*What stopped us from having another were the carbs. The 12-ounce size (small) has 220 calories and 50g carbs, of which 44g are sugars. There is, however, 2g of protein from the yogurt.

      

    Comments

    RECIPE: Spicy Cucumber Green Iced Tea

    How about spicing up your iced tea? This spin is from Ted Allen, host of Food Network’s series, “Chopped.” Ted is a consultant to Lipton’s Pure Leaf Iced Tea. He created this recipe with a prep time of just 5 minutes, using a bottle of Pure Leaf Not Too Sweet.

    If you don’t like sugar in your tea or prefer a noncaloric sweetener, just brew your own tea and take it from there.

    You can turn the drink into a cocktail by adding gin, vodka or tequila.

    ASIAN SPICY CUCUMBER GREEN TEA

    Ingredients For 2 Servings

  • 10 slices cucumber (about 1/4-inch thick)
  • 2 slices lime (about 1/4-inch thick)
  • Pinch ground red pepper
  • 1 bottle Pure Leaf Not Too Sweet Honey Green Tea or home-brewed green tea,
  •  

    Icy, spicy: Asian-style cucumber iced tea. Photo courtesy Pure Leaf Iced Tea.

  • Optional garnish: cucumber spear and lime wheel; fresh jalapeño slices if you really like heat
  • Optional cocktail version: 1/4 cup gin, vodka or tequila
  •  
    Preparation

    1. CRUSH (muddle) cucumber, lime and red pepper with wooden spoon in 1-quart glass measuring cup.

    2. STIR in tea. Mix well to combine.

    3. STRAIN into ice-filled glasses. Garnish as desired.

    Here’s more about Pure Leaf Iced Tea.

      

    Comments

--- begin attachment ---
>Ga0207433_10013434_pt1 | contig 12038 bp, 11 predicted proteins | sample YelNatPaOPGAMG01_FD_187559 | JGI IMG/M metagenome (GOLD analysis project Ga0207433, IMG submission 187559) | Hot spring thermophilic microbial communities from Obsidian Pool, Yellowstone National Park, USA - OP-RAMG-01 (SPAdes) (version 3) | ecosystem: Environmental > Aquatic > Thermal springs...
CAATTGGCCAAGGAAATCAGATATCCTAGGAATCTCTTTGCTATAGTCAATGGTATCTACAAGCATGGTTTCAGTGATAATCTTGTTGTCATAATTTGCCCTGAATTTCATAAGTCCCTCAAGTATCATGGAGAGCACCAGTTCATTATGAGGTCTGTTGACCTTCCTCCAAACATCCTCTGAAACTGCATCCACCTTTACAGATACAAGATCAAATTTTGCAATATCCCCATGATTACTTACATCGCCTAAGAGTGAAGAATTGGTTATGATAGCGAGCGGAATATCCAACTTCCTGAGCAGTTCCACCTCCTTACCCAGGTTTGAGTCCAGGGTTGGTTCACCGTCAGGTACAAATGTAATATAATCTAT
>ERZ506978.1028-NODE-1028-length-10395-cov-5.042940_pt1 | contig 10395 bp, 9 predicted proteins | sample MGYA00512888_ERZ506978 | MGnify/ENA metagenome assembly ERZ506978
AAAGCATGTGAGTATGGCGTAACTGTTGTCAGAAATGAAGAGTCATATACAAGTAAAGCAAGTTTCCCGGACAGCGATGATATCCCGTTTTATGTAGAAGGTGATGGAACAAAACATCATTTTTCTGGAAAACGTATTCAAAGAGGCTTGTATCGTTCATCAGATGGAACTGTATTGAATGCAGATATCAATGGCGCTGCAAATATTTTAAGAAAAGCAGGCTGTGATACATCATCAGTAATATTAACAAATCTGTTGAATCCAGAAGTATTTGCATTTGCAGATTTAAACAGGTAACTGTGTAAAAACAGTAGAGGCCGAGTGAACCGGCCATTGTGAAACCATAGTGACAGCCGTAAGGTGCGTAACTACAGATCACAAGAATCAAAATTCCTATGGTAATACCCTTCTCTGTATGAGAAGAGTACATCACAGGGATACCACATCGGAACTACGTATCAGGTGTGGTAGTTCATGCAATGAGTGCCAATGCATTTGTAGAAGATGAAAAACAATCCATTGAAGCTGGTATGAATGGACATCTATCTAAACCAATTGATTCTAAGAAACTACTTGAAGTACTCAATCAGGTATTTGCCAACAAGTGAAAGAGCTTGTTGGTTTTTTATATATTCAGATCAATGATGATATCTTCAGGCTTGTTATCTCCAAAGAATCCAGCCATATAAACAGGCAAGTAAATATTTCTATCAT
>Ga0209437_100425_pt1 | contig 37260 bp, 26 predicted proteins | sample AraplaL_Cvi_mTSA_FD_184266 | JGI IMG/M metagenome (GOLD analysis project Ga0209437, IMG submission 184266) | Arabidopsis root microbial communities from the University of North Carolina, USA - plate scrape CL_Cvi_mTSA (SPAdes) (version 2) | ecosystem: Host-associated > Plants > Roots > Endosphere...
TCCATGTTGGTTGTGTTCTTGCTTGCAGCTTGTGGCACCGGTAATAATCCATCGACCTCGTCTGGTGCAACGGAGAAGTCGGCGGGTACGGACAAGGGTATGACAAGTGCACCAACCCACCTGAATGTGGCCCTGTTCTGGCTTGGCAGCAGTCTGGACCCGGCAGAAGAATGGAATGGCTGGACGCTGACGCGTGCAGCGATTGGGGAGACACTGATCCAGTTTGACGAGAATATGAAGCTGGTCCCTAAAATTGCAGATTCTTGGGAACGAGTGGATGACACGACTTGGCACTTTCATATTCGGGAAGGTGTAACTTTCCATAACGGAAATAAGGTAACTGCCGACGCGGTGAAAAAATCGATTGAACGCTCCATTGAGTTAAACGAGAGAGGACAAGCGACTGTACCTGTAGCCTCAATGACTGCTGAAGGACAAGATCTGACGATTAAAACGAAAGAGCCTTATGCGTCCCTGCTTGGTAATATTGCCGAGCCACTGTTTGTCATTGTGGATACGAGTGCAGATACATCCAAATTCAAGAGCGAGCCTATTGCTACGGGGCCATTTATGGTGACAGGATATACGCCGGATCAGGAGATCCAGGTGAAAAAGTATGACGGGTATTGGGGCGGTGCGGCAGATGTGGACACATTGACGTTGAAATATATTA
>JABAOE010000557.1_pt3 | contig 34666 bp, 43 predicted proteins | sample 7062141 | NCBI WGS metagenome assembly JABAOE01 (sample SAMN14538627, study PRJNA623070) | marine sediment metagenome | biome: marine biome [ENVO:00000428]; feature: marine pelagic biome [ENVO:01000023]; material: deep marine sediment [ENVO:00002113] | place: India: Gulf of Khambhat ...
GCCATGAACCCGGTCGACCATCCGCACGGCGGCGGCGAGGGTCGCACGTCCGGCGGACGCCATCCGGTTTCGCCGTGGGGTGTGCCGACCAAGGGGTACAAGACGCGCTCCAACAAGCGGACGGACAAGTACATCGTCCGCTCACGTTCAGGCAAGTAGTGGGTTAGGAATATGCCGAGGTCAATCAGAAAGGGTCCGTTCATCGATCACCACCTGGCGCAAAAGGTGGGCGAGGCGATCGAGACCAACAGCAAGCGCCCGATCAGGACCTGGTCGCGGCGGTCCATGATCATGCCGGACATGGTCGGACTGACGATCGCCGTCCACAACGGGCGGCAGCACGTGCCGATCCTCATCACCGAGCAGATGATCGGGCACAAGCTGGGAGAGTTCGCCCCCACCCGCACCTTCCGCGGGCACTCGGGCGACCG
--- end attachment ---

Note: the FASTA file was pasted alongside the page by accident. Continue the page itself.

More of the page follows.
TIP OF THE DAY: Iced Tea Ice Cubes

    Iced green tea with green tea ice cubes.
    Photo by Tomo Jesenicnikc | IST.

     

    It’s National Iced Tea Month, so we‘re repeating one of our favorite tips for iced tea lovers:

    Make your ice cubes from the same tea.

    This way, you can keep your iced tea ice-cold without diluting it. It’s a more elegant solution than brewing the tea extra-strong, anticipating that it will be diluted by regular ice cubes.

    You can also use the tea ice cubes in lemonade, creating an “Arnold Palmer” effect; or use them to add a different flavor nuance to any cold drink, including cocktails.

    HOW TO MAKE ICED TEA ICE CUBES

    While it sounds like a no-brainer, here’s the recipe:

    Ingredients

  • 3 cups water
  • 8 tea bags of your choice (or 24g loose tea—each tea bag has the equivalent of 3g of tea)
  •  

    Preparation

    1. BOIL the water and pour over tea in a heat-resistant pitcher. Allow to infuse for the variety’s recommended steeping time.